lunedì 21 giugno 2010

Black was the night

We stopped in the unimaginable softness. It was as hot as the inside of a baker's oven on a June night in New Orleans. All up and down the street whole families were sitting around in the dark, chatting; occasional girls came by, but extremely young and only curious to see what we looked like. They were barefoot and dirty. We leaned on the wooden porch of a broken-down general store with sacks of flour and fresh pineapple rotting with flies on the counter. There was one oil lamp in here, and outside a few more brown lights, and the rest all black, black, black. Now of course we were so tired we had to sleep at once and moved the car a few yards down a dirt road to the backside of town. It was so incredibly hot it was impossible to sleep.

So Dean took a blanket and laid it out on the soft, hot sand in the road and flopped out. Stan was stretched on the front seat of the Ford with both doors open for a draft, but there wasn't even the faintest puff of a wind. I, in the back seat, suffered in a pool of sweat. I got out of the car and stood swaying in the blackness. The whole town had instantly gone to bed; the only noise now was barking dogs. How could I ever sleep? Thousands of mosquitoes had already bitten all of us on chest and arms and ankles. Then a bright idea came to me: I jumped up on the steel roof of the car and stretched out flat on my back. Still there was no breeze, but the steel had an element of coolness in it and dried my back of sweat, clotting up thousands of dead bugs into cakes on my skin, and I realized the jungle takes you over and you become it. Lying on the top of the car with my face to the black sky was like lying in a closed trunk on a summer night. For the first time in my life the weather was not something that touched me, that caressed me, froze or sweated me, but became me. The atmosphere and I became the same. Soft infinitesimal showers of microscopic bugs fanned down on my face as I slept, and they were extremely pleasant and soothing. The sky was starless, utterly unseen and heavy. I could lie there all night long with my face exposed to the heavens, and it would do me no more harm than a velvet drape drawn over me. The dead bugs mingled with my blood; the live mosquitoes exchanged further portions; I began to tingle all over and to smell of the rank, hot, and rotten jungle, all over from hair and face to feet and toes. Of course I was barefoot. To minimize the sweat I put on my bug-smeared T-shirt and lay back again. A huddle of darkness on the blacker road showed where Dean was sleeping. I could hear him snoring. Stan was snoring too.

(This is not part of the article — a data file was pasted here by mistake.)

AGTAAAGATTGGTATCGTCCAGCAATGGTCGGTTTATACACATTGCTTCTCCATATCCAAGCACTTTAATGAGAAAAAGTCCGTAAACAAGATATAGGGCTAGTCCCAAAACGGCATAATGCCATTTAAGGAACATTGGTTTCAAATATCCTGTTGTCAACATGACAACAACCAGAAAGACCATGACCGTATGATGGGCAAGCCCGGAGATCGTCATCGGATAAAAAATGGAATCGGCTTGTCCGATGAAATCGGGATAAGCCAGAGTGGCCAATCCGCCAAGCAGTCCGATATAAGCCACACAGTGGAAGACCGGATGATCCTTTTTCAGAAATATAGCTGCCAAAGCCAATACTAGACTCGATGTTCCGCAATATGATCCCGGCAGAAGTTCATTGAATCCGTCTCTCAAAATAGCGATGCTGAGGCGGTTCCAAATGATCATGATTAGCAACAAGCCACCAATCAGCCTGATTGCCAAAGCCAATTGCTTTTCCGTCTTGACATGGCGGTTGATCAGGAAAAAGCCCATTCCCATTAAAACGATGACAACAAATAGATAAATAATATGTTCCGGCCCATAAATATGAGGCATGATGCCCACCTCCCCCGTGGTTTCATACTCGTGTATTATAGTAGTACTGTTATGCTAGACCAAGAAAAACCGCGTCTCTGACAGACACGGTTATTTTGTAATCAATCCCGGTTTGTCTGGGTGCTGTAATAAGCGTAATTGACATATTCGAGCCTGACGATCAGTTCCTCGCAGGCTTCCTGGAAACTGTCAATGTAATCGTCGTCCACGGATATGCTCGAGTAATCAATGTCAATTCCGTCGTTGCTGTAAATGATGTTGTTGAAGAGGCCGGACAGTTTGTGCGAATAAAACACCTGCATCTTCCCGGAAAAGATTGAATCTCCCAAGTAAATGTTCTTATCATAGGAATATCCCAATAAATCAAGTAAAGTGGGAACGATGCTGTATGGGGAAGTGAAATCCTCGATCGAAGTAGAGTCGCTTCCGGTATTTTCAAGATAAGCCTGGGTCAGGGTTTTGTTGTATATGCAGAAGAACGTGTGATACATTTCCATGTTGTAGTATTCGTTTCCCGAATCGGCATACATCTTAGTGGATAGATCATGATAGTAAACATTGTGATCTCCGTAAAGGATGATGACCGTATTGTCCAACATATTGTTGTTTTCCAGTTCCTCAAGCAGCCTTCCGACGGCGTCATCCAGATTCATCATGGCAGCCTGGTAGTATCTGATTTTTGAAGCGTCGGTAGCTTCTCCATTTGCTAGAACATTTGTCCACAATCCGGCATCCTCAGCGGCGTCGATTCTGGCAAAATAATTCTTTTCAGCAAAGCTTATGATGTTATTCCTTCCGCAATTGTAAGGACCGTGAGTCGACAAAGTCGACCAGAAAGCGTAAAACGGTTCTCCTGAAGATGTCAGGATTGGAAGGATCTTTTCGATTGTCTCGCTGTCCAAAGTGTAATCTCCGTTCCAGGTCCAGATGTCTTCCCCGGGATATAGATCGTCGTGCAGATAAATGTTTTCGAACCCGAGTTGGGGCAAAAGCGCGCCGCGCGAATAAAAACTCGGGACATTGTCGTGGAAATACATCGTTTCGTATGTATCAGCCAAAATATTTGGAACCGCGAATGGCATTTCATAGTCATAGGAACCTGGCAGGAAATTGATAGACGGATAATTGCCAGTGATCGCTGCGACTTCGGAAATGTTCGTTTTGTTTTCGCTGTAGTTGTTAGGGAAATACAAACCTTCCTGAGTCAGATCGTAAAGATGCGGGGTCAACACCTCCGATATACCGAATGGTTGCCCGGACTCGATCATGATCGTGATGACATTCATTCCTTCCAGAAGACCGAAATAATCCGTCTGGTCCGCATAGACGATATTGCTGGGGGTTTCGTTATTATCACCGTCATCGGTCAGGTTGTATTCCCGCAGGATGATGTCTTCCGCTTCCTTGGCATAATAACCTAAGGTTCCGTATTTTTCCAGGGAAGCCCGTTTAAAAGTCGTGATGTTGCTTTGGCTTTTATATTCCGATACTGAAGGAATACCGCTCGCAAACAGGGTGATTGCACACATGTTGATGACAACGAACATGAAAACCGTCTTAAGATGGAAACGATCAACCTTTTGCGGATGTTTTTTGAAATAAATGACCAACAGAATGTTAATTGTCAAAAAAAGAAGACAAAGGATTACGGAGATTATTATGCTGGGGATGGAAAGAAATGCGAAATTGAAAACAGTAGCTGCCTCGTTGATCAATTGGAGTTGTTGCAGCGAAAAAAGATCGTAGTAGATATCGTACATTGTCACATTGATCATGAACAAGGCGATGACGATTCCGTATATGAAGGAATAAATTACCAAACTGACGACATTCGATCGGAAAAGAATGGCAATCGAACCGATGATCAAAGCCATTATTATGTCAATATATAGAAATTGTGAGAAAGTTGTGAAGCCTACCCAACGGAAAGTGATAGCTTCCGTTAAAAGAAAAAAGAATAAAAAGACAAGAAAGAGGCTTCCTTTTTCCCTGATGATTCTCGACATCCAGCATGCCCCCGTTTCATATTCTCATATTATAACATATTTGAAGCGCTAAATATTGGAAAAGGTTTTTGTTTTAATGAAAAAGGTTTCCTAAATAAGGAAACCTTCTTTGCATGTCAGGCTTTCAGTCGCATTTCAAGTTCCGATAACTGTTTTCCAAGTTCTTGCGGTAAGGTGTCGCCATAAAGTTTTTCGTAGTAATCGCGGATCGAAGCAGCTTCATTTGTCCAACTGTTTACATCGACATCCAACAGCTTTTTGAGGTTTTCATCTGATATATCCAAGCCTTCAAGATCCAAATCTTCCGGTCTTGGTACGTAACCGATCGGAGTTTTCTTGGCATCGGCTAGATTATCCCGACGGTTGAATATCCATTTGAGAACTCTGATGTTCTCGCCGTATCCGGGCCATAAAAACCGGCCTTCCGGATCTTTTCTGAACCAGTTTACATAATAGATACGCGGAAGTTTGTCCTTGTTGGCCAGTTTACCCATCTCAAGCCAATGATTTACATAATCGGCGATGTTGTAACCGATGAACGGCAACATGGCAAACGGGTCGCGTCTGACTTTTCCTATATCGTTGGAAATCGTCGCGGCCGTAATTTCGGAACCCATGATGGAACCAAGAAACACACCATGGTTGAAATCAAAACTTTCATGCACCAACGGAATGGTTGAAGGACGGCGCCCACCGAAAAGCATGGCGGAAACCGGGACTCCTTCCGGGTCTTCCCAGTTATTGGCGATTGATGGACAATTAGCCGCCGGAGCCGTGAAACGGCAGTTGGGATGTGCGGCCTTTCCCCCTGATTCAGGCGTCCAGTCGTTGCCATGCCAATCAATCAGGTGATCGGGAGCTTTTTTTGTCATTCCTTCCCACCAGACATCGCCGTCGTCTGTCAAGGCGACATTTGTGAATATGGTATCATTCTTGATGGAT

Occasionally a dim light flashed in town, and this was the sheriff making his rounds with a weak flashlight and mumbling to himself in the jungle night. Then I saw his light jiggling toward us and heard his footfalls coming soft on the mats of sand and vegetation. He stopped and flashed the car. I sat up and looked at him. In a quivering, almost querulous, and extremely tender voice he said, "Dormiendo?" indicating Dean in the road. I knew this meant "sleep."
"Si, dormiendo."
"Bueno, bueno" he said to himself and with reluctance and sadness turned away and went back to his lonely rounds. Such lovely policemen God hath never wrought in America. No suspicions, no fuss, no bother: he was the guardian of the sleeping town, period.

I went back to my bed of steel and stretched out with my arms spread. I didn't even know if branches or open sky were directly above me, and it made no difference. I opened my mouth to it and drew deep breaths of jungle atmosphere. It was not air, never air, but the palpable and living emanation of trees and swamp. I stayed awake. Roosters began to crow the dawn across the brakes somewhere. Still no air, no breeze, no dew, but the same Tropic of Cancer heaviness held us all pinned to earth, where we belonged and tingled. There was no sign of dawn in the skies. Suddenly I heard the dogs barking furiously across the dark, and then I heard the faint clip-clop of a horse's hooves. It came closer and closer. What kind of mad rider in the night would this be? Then I saw an apparition: a wild horse, white as a ghost, came trotting down the road directly toward Dean. Behind him the dogs yammered and contended. I couldn't see them, they were dirty old jungle dogs, but the horse was white as snow and immense and almost phosphorescent and easy to see. I felt no panic for Dean. The horse saw him and trotted right by his head, passed the car like a ship, whinnied softly, and continued on through town, bedeviled by the dogs, and clip-clopped back to the jungle on the other side, and all I heard was the faint hoofbeat fading away in the woods. The dogs subsided and sat to lick themselves. What was this horse? What myth and ghost, what spirit? I told Dean about it when he woke up. He thought I'd been dreaming. Then he recalled faintly dreaming of a white horse, and I told him it had been no dream. Stan Shephard slowly woke up. The faintest movements, and we were sweating profusely again. It was still pitch dark. "Let's start the car and blow some air!" I cried. "I'm dying of heat."

Jack Kerouak from On the road

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